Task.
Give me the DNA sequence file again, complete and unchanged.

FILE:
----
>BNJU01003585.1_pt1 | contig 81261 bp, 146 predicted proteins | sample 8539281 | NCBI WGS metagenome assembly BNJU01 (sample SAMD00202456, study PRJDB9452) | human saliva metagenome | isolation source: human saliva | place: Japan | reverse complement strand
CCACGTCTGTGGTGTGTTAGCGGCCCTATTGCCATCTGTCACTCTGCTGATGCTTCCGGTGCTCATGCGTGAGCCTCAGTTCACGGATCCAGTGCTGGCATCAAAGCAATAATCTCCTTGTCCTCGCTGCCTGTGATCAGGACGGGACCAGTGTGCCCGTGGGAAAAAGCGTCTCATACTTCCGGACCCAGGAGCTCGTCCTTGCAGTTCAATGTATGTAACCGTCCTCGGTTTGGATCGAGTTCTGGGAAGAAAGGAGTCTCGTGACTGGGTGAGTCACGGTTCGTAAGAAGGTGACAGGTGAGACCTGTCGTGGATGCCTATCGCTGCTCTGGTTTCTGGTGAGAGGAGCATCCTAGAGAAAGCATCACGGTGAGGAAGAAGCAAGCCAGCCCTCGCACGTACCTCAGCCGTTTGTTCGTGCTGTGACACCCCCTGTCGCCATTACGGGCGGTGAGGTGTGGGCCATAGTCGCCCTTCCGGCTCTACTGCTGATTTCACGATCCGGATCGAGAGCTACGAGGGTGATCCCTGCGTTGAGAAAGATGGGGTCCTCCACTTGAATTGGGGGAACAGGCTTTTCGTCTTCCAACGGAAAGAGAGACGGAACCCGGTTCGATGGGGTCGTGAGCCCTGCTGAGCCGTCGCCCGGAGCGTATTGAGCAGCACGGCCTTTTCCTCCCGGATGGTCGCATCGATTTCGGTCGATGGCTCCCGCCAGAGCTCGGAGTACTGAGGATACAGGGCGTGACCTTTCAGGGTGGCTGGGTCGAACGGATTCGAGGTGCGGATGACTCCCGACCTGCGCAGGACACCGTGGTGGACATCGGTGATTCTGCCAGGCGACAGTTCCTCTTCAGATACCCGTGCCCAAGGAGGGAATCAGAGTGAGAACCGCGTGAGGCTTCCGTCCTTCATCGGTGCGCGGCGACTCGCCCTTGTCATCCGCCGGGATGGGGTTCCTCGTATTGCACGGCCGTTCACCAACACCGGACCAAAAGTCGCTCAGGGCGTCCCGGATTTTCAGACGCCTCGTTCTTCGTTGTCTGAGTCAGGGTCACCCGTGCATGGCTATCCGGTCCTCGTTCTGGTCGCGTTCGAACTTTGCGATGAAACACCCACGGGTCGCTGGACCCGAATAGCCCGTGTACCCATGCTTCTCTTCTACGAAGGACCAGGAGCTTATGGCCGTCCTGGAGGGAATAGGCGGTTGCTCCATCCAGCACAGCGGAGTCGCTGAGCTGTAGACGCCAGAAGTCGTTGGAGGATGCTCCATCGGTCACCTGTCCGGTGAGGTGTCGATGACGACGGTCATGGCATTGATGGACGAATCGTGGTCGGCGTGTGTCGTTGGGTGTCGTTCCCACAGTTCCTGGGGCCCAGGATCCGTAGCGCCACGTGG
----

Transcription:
>BNJU01003585.1_pt1 | contig 81261 bp, 146 predicted proteins | sample 8539281 | NCBI WGS metagenome assembly BNJU01 (sample SAMD00202456, study PRJDB9452) | human saliva metagenome | isolation source: human saliva | place: Japan | reverse complement strand
CCACGTCTGTGGTGTGTTAGCGGCCCTATTGCCATCTGTCACTCTGCTGATGCTTCCGGTGCTCATGCGTGAGCCTCAGTTCACGGATCCAGTGCTGGCATCAAAGCAATAATCTCCTTGTCCTCGCTGCCTGTGATCAGGACGGGACCAGTGTGCCCGTGGGAAAAAGCGTCTCATACTTCCGGACCCAGGAGCTCGTCCTTGCAGTTCAATGTATGTAACCGTCCTCGGTTTGGATCGAGTTCTGGGAAGAAAGGAGTCTCGTGACTGGGTGAGTCACGGTTCGTAAGAAGGTGACAGGTGAGACCTGTCGTGGATGCCTATCGCTGCTCTGGTTTCTGGTGAGAGGAGCATCCTAGAGAAAGCATCACGGTGAGGAAGAAGCAAGCCAGCCCTCGCACGTACCTCAGCCGTTTGTTCGTGCTGTGACACCCCCTGTCGCCATTACGGGCGGTGAGGTGTGGGCCATAGTCGCCCTTCCGGCTCTACTGCTGATTTCACGATCCGGATCGAGAGCTACGAGGGTGATCCCTGCGTTGAGAAAGATGGGGTCCTCCACTTGAATTGGGGGAACAGGCTTTTCGTCTTCCAACGGAAAGAGAGACGGAACCCGGTTCGATGGGGTCGTGAGCCCTGCTGAGCCGTCGCCCGGAGCGTATTGAGCAGCACGGCCTTTTCCTCCCGGATGGTCGCATCGATTTCGGTCGATGGCTCCCGCCAGAGCTCGGAGTACTGAGGATACAGGGCGTGACCTTTCAGGGTGGCTGGGTCGAACGGATTCGAGGTGCGGATGACTCCCGACCTGCGCAGGACACCGTGGTGGACATCGGTGATTCTGCCAGGCGACAGTTCCTCTTCAGATACCCGTGCCCAAGGAGGGAATCAGAGTGAGAACCGCGTGAGGCTTCCGTCCTTCATCGGTGCGCGGCGACTCGCCCTTGTCATCCGCCGGGATGGGGTTCCTCGTATTGCACGGCCGTTCACCAACACCGGACCAAAAGTCGCTCAGGGCGTCCCGGATTTTCAGACGCCTCGTTCTTCGTTGTCTGAGTCAGGGTCACCCGTGCATGGCTATCCGGTCCTCGTTCTGGTCGCGTTCGAACTTTGCGATGAAACACCCACGGGTCGCTGGACCCGAATAGCCCGTGTACCCATGCTTCTCTTCTACGAAGGACCAGGAGCTTATGGCCGTCCTGGAGGGAATAGGCGGTTGCTCCATCCAGCACAGCGGAGTCGCTGAGCTGTAGACGCCAGAAGTCGTTGGAGGATGCTCCATCGGTCACCTGTCCGGTGAGGTGTCGATGACGACGGTCATGGCATTGATGGACGAATCGTGGTCGGCGTGTGTCGTTGGGTGTCGTTCCCACAGTTCCTGGGGCCCAGGATCCGTAGCGCCACGTGG